It should be emphasized that eAG is not the same as the average of day-to-day blood sugar tests obtained using a glucometer. Instead, it should be interpreted as an estimated average of the blood sugar over a period of 3 to 4 months. The table provides an overview of relationship between HbA1c reported in various units and eAG.

While HbA1C or eAG values are significant for long-term diabetes management, they cannot replace daily blood glucose tests. Neither measure reflects current blood sugar levels, essential for adjusting insulin doses, food intake, and activity level. For individuals with diabetes, regular measurement of both HbA1c and daily blood glucose levels is necessary to obtain a comprehensive picture of the overall diabetes management.

The World Health Organization (WHO) has recommended an HbA1c of 6.5% as the cut-point for diagnosing diabetes. A normal HbA1c level is below 5.7%, a level between 5.7% and 6.4% indicates prediabetes, and a level of 6.5% or more indicates diabetes. The goal for most people with diabetes is an HbA1c level of 7% or less.

People with diabetes should have an HbA1c test every 3 months to make sure that the blood sugar is in the target range.

If you have any of the following diabetes symptoms, you should get your HbA1c levels tested.

  • Urinate (pee) a lot, often at night
  • Excessive thirst
  • Weight loss
  • Frequent hunger
  • Blurry vision
  • Numb or tingling hands or feet
  • Fatigue
  • Delayed Healing
  • Prone to infections

Any process that affects the life span of red blood cells will lead to an inaccurate HbA1c reading. Iron deficiency anemia, for example, and small bleeds such as those from ulcers can cause a falsely elevated HbA1c. Patients with kidney disease are subject to anemia and this needs to be taken into consideration when analyzing blood tests.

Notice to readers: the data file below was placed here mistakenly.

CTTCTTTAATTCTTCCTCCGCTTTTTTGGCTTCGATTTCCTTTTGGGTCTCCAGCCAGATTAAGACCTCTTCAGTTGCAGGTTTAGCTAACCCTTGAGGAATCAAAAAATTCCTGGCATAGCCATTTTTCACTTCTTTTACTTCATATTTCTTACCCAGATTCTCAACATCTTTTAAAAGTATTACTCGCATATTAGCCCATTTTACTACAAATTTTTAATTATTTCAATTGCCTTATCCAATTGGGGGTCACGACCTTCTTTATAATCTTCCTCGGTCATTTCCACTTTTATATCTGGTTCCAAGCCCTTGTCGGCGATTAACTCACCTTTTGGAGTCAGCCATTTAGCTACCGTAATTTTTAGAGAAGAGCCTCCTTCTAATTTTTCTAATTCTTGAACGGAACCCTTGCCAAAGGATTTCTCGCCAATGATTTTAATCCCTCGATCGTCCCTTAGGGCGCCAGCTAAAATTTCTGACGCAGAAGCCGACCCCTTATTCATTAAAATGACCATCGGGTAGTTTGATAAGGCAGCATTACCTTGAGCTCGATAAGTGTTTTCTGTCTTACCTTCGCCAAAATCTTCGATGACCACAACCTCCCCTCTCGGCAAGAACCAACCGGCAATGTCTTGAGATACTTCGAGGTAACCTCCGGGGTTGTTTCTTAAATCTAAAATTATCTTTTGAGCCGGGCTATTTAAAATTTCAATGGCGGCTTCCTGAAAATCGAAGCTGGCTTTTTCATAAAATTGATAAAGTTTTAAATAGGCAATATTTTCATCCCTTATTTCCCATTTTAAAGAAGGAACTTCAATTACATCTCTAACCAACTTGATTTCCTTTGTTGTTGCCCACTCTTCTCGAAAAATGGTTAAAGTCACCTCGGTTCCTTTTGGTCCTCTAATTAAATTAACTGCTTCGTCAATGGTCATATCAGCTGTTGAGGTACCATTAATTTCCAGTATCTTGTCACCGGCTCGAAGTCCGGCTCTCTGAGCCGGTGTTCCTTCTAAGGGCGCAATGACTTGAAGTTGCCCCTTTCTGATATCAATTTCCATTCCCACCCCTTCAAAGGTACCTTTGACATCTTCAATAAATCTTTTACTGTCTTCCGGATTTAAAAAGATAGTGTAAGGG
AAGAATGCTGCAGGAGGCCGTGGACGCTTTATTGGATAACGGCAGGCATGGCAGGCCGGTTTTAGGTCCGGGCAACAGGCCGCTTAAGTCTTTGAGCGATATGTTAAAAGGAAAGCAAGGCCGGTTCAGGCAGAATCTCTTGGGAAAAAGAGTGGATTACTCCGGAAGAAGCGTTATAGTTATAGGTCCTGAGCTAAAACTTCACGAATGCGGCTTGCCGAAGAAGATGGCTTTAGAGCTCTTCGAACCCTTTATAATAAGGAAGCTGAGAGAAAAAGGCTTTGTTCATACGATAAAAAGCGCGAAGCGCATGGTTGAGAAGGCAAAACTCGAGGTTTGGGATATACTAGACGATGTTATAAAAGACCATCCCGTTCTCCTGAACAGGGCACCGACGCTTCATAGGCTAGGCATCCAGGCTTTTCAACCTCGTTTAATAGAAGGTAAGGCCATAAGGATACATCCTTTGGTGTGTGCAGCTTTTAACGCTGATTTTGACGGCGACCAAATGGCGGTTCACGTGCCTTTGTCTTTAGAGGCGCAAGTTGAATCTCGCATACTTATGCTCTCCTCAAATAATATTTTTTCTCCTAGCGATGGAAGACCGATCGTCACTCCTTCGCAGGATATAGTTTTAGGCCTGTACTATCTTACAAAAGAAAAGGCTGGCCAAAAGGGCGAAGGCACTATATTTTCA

Conversely, any conditions that may cause red blood cells to decrease their lifecycle, such as hemolysis, can lead to a falsely low HbA1c. Hemolysis causes the production of immature red blood cells with a different lifecycle.

During the second and third trimesters of pregnancy, from week 13 onwards, HbA1c should not be used for assessing blood glucose control.

Sample Report


Diabetes Test Basic

Download Report

General FAQs

Home-to-lab testing allows individuals to collect samples comfortably at home. The main advantages of home sampling include convenience, privacy, and accessibility, as individuals can perform the tests at their own convenience.

Once the sample is collected, it is sent to our laboratory for analysis from anywhere in the world. You will be notified on your registered email once the results are ready, and can be downloaded from your registered account.

DBS testing is no more painful than a self-prick for a glucometer test. The kit contains one-time-use safety lancets which are used for pricking a finger and depositing a sample on a special filter paper card. The blood spot deposited on the filter paper card is allowed to dry, and hence the name dried blood spot.

Similarly, some tests may require saliva, urine or stool samples, which can also be collected on special filter paper cards. This makes the sample collection completely non-invasive.

Watching the instructional video and carefully reading the instruction manual before conducting the test should ensure a smooth experience. Should you encounter any difficulties, please do not hesitate to contact us for assistance.

Once we receive your sample, the average response time is 7-10 business days to receive the results.

Lipomic LifeSciences can provide evidence-based suggestions for lifestyle changes that you can make to positively impact your health. We can also connect you with leading medical experts who can guide and discuss potential next steps.


Test Specific FAQs

You can take this test any time of the day.